“The High Commission of India in Ottawa and our Consulates in Toronto and Vancouver continue to be in contact with relevant Canadian interlocutors, including Canadian academic institutions and universities, regarding the issues faced by Indian students in due to delays in issuing visas,” the High Commission wrote in its advice.

“Underlining these issues and the fact that Indian students have already deposited tuition fees with Canadian institutions, we have requested the Canadian authorities to expedite the processing of visa applications for Indian students.”

On its website, IRCC provides estimates of current processing times for various types of applications, including study permits. The current processing time for study permits for international students applying outside of Canada is 12 weeks.

This estimated processing time does not include the time required to send an application between a Visa Application Center (VAC) and IRCC offices or the time required to provide biometrics.

With the school year just weeks away, many Canadian colleges and universities have contingency plans in place to help international students who have not yet received their study permits to come to Canada.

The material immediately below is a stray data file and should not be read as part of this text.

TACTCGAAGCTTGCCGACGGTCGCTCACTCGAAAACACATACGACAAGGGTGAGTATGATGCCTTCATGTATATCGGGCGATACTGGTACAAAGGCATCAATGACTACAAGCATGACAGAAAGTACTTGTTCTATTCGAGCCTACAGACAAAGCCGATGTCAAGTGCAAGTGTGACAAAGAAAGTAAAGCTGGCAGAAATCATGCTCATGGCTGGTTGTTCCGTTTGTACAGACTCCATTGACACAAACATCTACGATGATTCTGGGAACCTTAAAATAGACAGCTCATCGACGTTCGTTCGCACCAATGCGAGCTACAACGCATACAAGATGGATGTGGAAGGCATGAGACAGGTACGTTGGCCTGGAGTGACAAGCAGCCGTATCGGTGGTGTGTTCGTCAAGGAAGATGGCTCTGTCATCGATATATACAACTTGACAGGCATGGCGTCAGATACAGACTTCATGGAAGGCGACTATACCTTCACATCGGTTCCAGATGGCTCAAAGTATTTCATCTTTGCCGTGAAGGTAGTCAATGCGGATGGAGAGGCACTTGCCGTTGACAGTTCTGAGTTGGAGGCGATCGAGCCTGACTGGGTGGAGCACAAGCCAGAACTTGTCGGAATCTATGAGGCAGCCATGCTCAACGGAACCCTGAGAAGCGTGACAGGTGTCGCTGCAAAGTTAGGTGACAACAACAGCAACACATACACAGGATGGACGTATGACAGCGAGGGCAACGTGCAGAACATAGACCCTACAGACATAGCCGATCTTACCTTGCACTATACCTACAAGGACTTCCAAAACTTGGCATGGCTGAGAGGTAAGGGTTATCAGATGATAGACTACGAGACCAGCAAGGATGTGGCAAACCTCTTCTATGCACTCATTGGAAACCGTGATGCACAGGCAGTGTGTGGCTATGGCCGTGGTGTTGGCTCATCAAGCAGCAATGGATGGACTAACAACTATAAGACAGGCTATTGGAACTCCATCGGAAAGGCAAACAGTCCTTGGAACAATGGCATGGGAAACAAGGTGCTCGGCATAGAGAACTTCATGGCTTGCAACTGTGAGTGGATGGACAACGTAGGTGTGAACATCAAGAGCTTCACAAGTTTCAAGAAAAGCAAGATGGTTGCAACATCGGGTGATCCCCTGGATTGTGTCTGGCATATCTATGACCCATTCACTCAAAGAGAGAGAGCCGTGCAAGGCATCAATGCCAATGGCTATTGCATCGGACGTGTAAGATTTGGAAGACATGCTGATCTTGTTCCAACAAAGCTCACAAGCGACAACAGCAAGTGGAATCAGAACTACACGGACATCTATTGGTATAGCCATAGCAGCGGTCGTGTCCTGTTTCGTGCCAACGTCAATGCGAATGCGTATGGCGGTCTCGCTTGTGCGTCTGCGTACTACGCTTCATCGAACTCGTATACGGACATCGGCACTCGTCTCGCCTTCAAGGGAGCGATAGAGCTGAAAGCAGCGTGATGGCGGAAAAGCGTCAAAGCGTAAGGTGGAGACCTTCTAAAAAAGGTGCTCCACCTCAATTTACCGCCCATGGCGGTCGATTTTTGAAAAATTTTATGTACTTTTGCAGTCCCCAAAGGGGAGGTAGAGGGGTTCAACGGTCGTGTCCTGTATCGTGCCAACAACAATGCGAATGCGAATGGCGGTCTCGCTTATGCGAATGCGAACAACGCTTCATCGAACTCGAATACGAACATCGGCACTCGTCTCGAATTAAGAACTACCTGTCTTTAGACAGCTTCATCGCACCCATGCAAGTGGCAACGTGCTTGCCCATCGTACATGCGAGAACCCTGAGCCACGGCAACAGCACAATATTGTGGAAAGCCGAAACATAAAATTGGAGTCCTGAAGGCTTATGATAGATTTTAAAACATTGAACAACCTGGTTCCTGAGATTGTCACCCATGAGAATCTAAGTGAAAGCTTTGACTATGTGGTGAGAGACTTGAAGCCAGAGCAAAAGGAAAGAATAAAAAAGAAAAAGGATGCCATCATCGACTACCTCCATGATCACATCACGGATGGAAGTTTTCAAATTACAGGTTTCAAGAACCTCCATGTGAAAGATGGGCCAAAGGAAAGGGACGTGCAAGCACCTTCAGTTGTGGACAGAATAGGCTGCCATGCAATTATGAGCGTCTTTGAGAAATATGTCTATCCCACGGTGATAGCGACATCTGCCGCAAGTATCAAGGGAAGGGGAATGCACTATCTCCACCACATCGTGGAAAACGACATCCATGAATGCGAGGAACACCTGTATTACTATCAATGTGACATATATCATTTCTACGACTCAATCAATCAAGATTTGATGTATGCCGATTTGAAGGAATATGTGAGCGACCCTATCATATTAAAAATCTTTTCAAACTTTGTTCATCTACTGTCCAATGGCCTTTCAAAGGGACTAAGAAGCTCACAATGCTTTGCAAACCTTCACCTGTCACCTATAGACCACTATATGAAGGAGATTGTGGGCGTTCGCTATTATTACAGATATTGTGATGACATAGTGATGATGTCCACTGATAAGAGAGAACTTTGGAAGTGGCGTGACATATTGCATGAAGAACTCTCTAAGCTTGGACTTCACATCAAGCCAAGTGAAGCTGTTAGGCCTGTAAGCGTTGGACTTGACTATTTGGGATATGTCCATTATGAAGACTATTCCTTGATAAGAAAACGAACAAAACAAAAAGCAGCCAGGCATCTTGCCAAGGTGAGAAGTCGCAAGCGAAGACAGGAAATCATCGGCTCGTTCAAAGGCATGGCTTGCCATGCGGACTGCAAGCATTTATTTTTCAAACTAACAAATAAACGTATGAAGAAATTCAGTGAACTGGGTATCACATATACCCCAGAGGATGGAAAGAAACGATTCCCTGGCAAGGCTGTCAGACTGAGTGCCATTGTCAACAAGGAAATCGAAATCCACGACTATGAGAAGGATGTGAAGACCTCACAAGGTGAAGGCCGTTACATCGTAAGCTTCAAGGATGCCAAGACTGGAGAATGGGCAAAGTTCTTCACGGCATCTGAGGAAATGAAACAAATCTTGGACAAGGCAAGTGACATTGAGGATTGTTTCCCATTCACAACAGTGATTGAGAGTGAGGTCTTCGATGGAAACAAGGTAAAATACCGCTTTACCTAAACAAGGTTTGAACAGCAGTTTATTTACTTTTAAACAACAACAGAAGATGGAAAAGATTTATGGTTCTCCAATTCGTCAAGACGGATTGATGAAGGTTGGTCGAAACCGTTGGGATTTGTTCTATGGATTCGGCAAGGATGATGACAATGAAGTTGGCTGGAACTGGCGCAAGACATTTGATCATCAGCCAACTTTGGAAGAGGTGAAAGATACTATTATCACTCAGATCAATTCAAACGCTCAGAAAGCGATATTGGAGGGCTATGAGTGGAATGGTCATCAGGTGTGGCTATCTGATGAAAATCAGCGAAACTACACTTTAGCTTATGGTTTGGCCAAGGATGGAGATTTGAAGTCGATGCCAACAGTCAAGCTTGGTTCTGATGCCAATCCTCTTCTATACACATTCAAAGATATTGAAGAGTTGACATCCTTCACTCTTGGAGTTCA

These contingency plans are usually an opportunity to take online courses.

Colleges and universities in some cases offering online courses for stranded international students

“Some institutions will offer a distance option for students who are unable to travel to Canada at the start of term because they have not yet received their visas,” notes the high commission.

“Students can contact the university/institutions to find out which courses have a distance option and to discuss their options in case some do not.”

Colleges and universities across Canada have apparently informed Ottawa of the situation and requested expedited study permit processing.

“For students wishing to defer admission, the university/institution communicates to students their options, including deferring the offer of admission to a later term or considering exceptional circumstances on a case-by-case basis,” notes the top- police station.

In a statement released earlier this week, Canadian immigration officials said the department is processing far more study permits now than it did before the COVID-19 pandemic began.

“Last year, IRCC finalized nearly 560,000 study permit applications, surpassing our previous 2019 record by 31 percent,” the Immigration Department said in a statement this week. “IRCC already exceeds that number in 2022, with nearly 360,000 study permits finalized between January 1 and July 31, 2022, compared to approximately 306,000 finalized during the same period in 2021.”